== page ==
Al-Akhbar‘s article reports on Mohamed Lemine Ould Dahi, a constitutional expert who has drafted parts of the Mauritanian constitution and was part of the movements that ended the 2005-2007 transition.[2] The report has Ould Dahi discussing the intent and origin of Article 32 of the constitution (‘Le Président de la République promulgue les lois dans le délai fixé à l’article 70 de la présente Constitution. Il dispose du pouvoir réglementaire, et peut en déléguer tout ou partie au Premier ministre. Il nomme aux emplois civils et militaires.’). This is notable because it sheds light on an important consideration: Mauritanian constitutional law experts who could be apart of mechanizations should the need arrive, especially from the opposition side. The backgrounds and political relationships are important of such people are important. In addition to Ould Dahi, there are others to consider: Mohamed El Hacen Ould Lebatt,[3] Lo Gourmo,[4] and Mohamed Mahmoud Ould Mohamed Saleh.[5] All of these are politically active to some extent, and are either cool or hostile toward Ould Abdel Aziz. Other actors and plans are relevant as well. and will become increasingly relevant the longer the president remains abroad.


[1] Shortly after the 2009 election, a senior opposition leader reportedly told a source to ‘be careful what you wish for, each of these “transitions” in our country has lead to another officer, each one worse than the one before him,’ referring to Mauritania’s politics by coup since the early 1980s after hearing youths urge opposition parties to take a more assertive stance against Ould Abdel Aziz. At the same time, rumors and indications that Mauritanian elites have been floating the idea of a ‘transition’ out of the current constitutional crisis via technocrat-led process were being floated in conversations earlier in 2012, around March or April.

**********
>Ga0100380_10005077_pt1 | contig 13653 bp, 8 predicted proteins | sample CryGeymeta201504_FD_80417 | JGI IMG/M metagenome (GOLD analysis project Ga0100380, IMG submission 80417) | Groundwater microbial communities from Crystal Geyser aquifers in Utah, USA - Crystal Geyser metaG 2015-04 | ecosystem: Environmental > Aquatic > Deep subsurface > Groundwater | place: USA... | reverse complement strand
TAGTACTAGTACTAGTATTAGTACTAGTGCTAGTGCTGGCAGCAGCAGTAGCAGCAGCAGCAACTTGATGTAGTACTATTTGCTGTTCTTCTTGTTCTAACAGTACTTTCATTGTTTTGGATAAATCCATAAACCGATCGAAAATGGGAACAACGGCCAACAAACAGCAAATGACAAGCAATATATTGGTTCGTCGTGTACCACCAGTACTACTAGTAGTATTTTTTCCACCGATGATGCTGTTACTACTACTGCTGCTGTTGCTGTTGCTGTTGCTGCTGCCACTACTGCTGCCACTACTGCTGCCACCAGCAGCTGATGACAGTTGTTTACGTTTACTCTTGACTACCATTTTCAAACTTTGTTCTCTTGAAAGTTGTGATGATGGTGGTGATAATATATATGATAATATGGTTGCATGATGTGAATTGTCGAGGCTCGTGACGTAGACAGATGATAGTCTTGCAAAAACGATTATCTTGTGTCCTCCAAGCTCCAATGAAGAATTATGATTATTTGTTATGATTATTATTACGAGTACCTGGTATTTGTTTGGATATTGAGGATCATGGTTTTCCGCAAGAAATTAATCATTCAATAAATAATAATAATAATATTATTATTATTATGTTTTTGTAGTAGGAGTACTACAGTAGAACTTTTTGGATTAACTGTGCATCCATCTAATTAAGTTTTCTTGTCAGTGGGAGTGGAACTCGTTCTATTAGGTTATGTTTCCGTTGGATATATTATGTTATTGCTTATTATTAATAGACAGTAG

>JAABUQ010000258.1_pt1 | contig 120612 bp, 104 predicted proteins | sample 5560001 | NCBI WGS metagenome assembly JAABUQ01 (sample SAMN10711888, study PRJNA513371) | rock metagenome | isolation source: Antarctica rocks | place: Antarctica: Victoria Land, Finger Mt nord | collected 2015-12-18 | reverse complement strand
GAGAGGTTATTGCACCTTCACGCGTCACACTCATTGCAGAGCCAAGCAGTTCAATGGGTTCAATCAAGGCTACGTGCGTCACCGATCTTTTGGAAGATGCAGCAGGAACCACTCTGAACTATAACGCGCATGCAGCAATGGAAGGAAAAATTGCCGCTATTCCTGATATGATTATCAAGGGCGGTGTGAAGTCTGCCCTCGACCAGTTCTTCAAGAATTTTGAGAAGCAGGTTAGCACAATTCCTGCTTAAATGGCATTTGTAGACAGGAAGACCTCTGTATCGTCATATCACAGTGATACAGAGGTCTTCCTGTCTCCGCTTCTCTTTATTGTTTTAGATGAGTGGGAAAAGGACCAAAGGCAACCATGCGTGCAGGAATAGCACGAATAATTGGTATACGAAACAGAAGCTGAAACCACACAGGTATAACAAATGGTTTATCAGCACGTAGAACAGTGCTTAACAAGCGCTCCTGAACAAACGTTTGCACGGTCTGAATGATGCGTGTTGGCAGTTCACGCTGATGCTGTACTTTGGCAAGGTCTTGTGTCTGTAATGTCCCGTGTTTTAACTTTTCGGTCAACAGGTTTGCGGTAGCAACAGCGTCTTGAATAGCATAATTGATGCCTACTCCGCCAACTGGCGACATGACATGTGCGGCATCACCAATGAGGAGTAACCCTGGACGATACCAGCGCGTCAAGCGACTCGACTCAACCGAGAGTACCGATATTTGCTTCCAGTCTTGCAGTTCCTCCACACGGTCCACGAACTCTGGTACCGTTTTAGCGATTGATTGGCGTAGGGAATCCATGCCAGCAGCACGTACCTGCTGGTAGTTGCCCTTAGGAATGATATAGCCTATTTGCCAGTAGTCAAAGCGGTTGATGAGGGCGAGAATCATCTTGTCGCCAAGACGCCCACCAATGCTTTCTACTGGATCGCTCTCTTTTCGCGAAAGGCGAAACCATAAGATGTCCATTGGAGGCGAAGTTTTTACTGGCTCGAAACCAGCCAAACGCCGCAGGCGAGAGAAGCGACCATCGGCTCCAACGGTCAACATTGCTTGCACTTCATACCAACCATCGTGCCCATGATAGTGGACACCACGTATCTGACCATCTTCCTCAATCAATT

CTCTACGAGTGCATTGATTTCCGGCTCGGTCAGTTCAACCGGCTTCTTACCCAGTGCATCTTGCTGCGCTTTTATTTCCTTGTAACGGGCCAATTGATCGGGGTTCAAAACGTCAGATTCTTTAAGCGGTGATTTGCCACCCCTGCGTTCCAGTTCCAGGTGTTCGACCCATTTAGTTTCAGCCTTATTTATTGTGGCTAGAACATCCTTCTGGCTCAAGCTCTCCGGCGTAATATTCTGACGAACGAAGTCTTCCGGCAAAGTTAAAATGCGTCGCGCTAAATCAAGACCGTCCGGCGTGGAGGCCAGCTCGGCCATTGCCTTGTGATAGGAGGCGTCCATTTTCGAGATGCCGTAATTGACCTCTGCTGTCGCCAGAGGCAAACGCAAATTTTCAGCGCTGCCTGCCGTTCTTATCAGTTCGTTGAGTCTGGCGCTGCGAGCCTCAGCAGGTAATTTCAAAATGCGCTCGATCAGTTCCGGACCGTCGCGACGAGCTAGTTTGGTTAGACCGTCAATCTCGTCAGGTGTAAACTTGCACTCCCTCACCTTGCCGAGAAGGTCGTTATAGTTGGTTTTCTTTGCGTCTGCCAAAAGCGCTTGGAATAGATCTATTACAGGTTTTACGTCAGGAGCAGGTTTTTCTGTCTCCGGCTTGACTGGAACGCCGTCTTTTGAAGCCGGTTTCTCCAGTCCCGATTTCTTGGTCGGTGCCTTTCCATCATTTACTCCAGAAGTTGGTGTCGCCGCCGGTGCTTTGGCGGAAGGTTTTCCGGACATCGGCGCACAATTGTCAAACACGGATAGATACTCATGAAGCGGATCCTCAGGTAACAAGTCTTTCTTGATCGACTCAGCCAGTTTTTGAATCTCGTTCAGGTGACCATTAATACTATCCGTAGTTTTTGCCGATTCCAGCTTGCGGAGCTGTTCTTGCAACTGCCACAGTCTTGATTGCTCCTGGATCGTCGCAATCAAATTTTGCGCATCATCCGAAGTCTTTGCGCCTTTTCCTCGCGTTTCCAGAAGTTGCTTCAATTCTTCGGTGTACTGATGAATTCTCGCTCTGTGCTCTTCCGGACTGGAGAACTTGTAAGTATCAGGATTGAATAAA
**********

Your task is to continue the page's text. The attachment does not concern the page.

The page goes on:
[2] Ould Dahi is also a confidant of Ely Ould Mohamed Vall.

[3] Ould Lebatt a former constitutional law professor who served as Ambassador to Ethiopia and South Africa and as Foreign Minister under Maouiyya Ould Tayya and is presently a special envoy at Francophonie. He was one of the drafters of the 1992 constitution. He was an activist with the clandestine left-wing Kadihine movement, which eventually became the UFP.

[4] A major UFP figure and constitutional law professor who taught in France; he is openly hostile to Ould Abdel Aziz.

[5] A technocrat in the Mauritanian bureaucracy and with a number of international organizations; least political of the men named here. The UFP website, however, hosts an article by Ould Mohamed Saleh from 2009 titled: ‘Les deux constitutions: (A propos de la Décision du Conseil Constitutionnel du 15 avril Sur la Vacance du poste de Président de la République)’.